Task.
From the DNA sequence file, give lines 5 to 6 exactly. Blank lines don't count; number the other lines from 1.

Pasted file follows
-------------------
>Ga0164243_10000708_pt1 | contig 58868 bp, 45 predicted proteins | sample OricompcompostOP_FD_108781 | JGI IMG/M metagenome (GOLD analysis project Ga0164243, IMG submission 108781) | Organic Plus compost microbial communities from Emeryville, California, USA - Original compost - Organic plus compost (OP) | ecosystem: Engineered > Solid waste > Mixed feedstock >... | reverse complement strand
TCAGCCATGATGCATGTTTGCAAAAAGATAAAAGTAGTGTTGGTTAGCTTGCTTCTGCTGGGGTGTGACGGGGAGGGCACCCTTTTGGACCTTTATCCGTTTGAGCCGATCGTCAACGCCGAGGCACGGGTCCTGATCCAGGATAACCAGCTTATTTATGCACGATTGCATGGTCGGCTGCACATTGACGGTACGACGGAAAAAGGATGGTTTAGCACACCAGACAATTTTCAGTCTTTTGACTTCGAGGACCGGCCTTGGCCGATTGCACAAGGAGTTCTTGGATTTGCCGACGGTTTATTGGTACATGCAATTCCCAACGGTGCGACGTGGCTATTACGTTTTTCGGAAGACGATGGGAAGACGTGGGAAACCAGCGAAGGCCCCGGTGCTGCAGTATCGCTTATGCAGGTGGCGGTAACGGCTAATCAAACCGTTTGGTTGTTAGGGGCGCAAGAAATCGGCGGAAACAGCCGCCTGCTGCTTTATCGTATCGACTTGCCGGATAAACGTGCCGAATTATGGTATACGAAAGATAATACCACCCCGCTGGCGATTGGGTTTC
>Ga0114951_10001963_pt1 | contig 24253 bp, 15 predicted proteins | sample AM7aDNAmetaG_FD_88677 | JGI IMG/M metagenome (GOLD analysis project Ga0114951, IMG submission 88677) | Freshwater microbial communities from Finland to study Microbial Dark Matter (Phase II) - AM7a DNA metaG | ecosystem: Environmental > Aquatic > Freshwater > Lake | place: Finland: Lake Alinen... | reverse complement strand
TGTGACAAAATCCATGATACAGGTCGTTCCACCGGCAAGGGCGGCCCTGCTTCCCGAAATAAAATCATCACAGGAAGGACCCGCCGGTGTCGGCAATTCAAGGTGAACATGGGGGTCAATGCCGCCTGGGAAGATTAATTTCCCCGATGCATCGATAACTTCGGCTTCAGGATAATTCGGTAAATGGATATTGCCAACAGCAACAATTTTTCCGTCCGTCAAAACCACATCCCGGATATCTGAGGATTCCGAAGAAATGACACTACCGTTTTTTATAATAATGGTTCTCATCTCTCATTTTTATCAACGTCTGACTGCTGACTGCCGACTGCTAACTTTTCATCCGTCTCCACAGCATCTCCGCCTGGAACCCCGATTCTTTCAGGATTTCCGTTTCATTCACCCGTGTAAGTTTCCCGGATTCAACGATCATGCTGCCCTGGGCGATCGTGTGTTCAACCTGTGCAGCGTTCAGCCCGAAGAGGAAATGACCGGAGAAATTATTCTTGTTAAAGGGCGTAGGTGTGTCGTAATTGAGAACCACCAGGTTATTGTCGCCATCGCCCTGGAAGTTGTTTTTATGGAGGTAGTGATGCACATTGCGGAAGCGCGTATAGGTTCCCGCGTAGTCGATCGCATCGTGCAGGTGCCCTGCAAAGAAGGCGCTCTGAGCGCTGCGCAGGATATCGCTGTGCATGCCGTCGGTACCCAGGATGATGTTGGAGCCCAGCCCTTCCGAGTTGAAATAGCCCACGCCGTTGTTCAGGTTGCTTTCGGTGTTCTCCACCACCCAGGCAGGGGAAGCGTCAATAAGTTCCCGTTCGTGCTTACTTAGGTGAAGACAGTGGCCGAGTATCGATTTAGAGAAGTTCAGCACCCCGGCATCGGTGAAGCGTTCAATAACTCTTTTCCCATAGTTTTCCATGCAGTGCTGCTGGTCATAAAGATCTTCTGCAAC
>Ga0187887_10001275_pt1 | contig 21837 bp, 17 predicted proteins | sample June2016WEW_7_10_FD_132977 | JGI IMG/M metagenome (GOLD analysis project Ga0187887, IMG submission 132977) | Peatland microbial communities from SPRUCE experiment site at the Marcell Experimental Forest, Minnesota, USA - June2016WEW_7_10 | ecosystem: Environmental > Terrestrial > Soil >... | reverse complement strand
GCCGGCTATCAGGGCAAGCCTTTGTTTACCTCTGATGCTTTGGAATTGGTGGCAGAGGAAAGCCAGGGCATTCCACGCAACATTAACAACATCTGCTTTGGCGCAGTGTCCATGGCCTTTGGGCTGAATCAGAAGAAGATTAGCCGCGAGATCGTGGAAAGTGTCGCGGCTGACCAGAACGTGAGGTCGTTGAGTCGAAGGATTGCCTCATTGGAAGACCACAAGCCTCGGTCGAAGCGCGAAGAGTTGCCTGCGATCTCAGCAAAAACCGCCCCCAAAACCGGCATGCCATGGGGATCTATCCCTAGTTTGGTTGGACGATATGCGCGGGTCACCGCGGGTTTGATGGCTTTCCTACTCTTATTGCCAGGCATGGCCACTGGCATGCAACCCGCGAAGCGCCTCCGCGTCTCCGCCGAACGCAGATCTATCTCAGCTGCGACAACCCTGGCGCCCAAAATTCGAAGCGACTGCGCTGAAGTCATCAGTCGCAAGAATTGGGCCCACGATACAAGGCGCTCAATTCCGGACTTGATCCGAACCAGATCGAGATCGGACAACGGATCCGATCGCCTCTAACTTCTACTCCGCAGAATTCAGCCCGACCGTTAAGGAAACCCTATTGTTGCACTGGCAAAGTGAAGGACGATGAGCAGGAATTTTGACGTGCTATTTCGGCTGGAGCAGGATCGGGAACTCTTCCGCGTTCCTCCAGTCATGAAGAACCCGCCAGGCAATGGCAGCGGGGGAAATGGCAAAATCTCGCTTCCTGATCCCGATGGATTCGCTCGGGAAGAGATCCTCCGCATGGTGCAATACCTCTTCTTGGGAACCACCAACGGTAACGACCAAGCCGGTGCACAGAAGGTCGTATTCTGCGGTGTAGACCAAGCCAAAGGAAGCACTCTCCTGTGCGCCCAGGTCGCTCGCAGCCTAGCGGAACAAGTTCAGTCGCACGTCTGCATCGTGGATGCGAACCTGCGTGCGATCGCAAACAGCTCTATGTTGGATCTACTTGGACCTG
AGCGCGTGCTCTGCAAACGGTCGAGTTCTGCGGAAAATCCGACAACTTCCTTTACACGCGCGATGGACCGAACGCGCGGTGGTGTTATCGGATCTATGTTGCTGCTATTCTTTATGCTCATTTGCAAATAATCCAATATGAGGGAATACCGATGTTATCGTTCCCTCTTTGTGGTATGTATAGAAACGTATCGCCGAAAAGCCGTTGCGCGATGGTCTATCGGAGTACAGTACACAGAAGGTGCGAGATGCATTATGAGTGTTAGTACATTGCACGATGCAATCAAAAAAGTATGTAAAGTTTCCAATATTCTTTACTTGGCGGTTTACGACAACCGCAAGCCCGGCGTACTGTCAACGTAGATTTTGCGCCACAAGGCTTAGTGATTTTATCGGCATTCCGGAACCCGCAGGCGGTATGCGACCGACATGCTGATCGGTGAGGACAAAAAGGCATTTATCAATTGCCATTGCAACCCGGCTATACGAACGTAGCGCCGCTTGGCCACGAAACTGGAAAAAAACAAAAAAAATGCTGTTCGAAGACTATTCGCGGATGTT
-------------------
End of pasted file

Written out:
>Ga0187887_10001275_pt1 | contig 21837 bp, 17 predicted proteins | sample June2016WEW_7_10_FD_132977 | JGI IMG/M metagenome (GOLD analysis project Ga0187887, IMG submission 132977) | Peatland microbial communities from SPRUCE experiment site at the Marcell Experimental Forest, Minnesota, USA - June2016WEW_7_10 | ecosystem: Environmental > Terrestrial > Soil >... | reverse complement strand
GCCGGCTATCAGGGCAAGCCTTTGTTTACCTCTGATGCTTTGGAATTGGTGGCAGAGGAAAGCCAGGGCATTCCACGCAACATTAACAACATCTGCTTTGGCGCAGTGTCCATGGCCTTTGGGCTGAATCAGAAGAAGATTAGCCGCGAGATCGTGGAAAGTGTCGCGGCTGACCAGAACGTGAGGTCGTTGAGTCGAAGGATTGCCTCATTGGAAGACCACAAGCCTCGGTCGAAGCGCGAAGAGTTGCCTGCGATCTCAGCAAAAACCGCCCCCAAAACCGGCATGCCATGGGGATCTATCCCTAGTTTGGTTGGACGATATGCGCGGGTCACCGCGGGTTTGATGGCTTTCCTACTCTTATTGCCAGGCATGGCCACTGGCATGCAACCCGCGAAGCGCCTCCGCGTCTCCGCCGAACGCAGATCTATCTCAGCTGCGACAACCCTGGCGCCCAAAATTCGAAGCGACTGCGCTGAAGTCATCAGTCGCAAGAATTGGGCCCACGATACAAGGCGCTCAATTCCGGACTTGATCCGAACCAGATCGAGATCGGACAACGGATCCGATCGCCTCTAACTTCTACTCCGCAGAATTCAGCCCGACCGTTAAGGAAACCCTATTGTTGCACTGGCAAAGTGAAGGACGATGAGCAGGAATTTTGACGTGCTATTTCGGCTGGAGCAGGATCGGGAACTCTTCCGCGTTCCTCCAGTCATGAAGAACCCGCCAGGCAATGGCAGCGGGGGAAATGGCAAAATCTCGCTTCCTGATCCCGATGGATTCGCTCGGGAAGAGATCCTCCGCATGGTGCAATACCTCTTCTTGGGAACCACCAACGGTAACGACCAAGCCGGTGCACAGAAGGTCGTATTCTGCGGTGTAGACCAAGCCAAAGGAAGCACTCTCCTGTGCGCCCAGGTCGCTCGCAGCCTAGCGGAACAAGTTCAGTCGCACGTCTGCATCGTGGATGCGAACCTGCGTGCGATCGCAAACAGCTCTATGTTGGATCTACTTGGACCTG